Governing is not for the faint of heart

The New York Times has a good editorial today on the proliferation of “pledges” Republican candidates, especially at the presidential level, are expected to sign and follow. It’s a good piece, but I’d take the argument just a little further.

As the NYT editorial board explained, these GOP candidates are effectively “signing away the right to govern” and in the process, undermining “the basic principle of democratic government built on compromise and negotiation.”

The oldest and most pernicious of these modern oaths was dreamed up by Grover Norquist, the leader of Americans for Tax Reform, who has managed to get 95 percent of all Republicans in Congress to pledge never to raise taxes for any reason. If they end tax deductions, Mr. Norquist’s pledge-takers say they will match the increase in revenue with further tax cuts.

That pledge is the single biggest reason the federal government is now on the edge of default. Its signers will not allow revenues in a deal to raise the debt ceiling.

Its success has now spawned dangerous offspring. There is the Susan B. Anthony pledge, in which candidates promise to appoint antiabortion cabinet officers and cut off federal financing to Planned Parenthood and other abortion providers. It has been signed by Michele Bachmann, Newt Gingrich, Ron Paul, Tim Pawlenty and Rick Santorum. There is the cut, cap and balance pledge to gut the federal government by cutting and capping spending, and enacting a balanced-budget amendment to the Constitution. It has been signed by all of the above candidates, plus Mitt Romney and Herman Cain.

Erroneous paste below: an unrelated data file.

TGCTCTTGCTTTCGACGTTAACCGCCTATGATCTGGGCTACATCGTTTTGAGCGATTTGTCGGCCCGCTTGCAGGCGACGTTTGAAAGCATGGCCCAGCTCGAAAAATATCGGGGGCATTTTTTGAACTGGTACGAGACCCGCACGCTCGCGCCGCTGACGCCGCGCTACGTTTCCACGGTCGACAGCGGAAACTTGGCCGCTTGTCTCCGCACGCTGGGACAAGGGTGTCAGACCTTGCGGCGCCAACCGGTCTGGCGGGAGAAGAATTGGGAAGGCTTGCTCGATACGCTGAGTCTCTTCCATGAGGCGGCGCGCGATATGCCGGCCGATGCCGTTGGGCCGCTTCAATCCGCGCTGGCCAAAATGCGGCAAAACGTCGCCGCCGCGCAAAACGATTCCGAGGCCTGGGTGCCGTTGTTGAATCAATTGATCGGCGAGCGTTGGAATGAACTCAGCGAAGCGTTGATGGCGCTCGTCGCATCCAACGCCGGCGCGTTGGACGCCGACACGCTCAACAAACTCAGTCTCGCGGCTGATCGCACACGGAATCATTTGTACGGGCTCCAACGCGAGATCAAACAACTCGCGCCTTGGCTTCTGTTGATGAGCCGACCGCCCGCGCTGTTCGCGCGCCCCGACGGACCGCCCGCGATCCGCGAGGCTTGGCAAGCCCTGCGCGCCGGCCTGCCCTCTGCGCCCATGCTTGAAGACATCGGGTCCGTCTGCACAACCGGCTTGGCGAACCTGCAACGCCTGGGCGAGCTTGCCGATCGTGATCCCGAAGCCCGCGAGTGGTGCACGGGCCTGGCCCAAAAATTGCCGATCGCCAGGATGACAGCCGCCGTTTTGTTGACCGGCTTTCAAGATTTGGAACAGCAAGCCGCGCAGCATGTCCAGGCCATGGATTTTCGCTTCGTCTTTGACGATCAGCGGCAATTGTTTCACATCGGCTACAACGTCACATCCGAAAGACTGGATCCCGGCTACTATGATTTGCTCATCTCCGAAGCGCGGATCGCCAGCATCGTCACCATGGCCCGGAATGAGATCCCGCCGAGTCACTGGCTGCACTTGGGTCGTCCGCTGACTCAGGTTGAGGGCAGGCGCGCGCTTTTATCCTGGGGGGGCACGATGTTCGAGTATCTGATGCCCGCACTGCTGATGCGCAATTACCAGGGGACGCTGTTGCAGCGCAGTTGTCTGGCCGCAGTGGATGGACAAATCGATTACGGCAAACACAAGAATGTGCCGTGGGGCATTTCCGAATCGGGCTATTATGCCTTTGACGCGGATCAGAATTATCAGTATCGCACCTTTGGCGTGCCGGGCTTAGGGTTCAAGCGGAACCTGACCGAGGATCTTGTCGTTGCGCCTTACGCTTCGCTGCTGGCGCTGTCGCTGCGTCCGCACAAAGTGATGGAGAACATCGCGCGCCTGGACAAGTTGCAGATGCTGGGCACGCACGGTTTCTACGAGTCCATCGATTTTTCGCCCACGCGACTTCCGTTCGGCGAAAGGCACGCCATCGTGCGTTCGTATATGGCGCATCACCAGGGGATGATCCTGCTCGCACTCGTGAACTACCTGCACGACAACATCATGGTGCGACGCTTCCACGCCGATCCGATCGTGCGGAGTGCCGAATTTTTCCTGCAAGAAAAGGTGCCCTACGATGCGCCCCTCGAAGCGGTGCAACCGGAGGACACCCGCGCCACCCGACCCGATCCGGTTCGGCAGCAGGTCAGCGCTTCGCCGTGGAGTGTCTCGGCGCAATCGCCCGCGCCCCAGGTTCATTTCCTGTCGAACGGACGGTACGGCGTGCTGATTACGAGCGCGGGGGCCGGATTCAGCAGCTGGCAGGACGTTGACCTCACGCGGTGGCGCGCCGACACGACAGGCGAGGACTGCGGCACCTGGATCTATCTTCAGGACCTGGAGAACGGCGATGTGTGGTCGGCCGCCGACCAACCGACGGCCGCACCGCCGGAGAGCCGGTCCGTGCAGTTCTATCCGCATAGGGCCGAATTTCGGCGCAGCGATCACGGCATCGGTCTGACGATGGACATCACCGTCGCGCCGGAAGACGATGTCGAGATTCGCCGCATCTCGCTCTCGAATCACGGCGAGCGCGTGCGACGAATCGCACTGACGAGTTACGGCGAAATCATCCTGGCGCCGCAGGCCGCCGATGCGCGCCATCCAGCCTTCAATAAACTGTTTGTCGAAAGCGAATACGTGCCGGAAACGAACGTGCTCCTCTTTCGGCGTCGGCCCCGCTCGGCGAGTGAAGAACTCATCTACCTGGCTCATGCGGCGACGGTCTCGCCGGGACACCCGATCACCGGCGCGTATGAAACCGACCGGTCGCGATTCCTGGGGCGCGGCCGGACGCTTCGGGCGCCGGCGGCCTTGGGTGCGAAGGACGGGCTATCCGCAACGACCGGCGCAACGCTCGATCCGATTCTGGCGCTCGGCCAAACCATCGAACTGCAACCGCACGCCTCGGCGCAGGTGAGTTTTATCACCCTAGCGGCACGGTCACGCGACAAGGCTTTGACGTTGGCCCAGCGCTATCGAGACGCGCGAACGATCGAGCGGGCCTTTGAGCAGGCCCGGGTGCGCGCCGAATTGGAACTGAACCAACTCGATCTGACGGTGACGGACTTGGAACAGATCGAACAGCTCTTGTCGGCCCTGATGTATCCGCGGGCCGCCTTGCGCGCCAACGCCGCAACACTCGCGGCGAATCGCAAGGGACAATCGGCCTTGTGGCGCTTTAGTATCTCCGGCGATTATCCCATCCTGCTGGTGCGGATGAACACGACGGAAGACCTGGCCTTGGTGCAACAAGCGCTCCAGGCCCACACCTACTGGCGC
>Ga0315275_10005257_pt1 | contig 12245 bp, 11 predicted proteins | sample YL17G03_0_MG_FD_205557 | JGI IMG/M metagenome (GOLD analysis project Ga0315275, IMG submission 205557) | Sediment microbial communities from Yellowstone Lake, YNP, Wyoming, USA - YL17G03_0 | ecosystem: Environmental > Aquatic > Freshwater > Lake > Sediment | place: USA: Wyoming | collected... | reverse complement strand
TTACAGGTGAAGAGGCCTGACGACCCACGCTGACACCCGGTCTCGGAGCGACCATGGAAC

And there is the particularly bizarre Marriage Vow, in which candidates agree to oppose same-sex marriage, reject Shariah law and pledge personal fidelity to their spouse. Until it was changed after a public outcry, it also contained a line saying that a black child born into slavery in 1860 was more likely to be raised by a two-parent family than a similar child raised in the Obama era. It was signed by Mr. Santorum and Mrs. Bachmann.

I wholeheartedly agree with all of this. The pledges intend to put lawmakers in a governing straightjacket, locking them into positions before even being confronted with questions or circumstances. Our system is premised on the notion that there will be some give and take between institutions and factions; pledges intend to make that process impossible.

But I’d a related point: the principle behind these pledges is manifesting itself in Republican policy proposals.

Take the “Cut, Cap, and Balance” monstrosity that passed the House yesterday, for example. GOP House members don’t want to do the work of making decisions and prioritizing use of public resources; they want arbitrary legal mechanisms that make decisions for them. Republicans could create a plan to balance the budget, or they could create a constitutional gimmick. The latter is easier than working, so it’s the preferred solution.

The same is true with spending caps. Republicans could identify spending they consider unnecessary and write legislation to cut it. Instead, they want to create arbitrary caps without doing the messy work of going through the budget, defending or eliminating potential waste.

It’s pledge politics in legislative form — the pledge is intended to lock candidates into specific conservative ideals, and CC&B is intended to lock officeholders into specific conservative policy goals.

Neither approach is a credible way to govern in American politics.

Update: It looks like Jared Bernstein was thinking along similar lines this morning.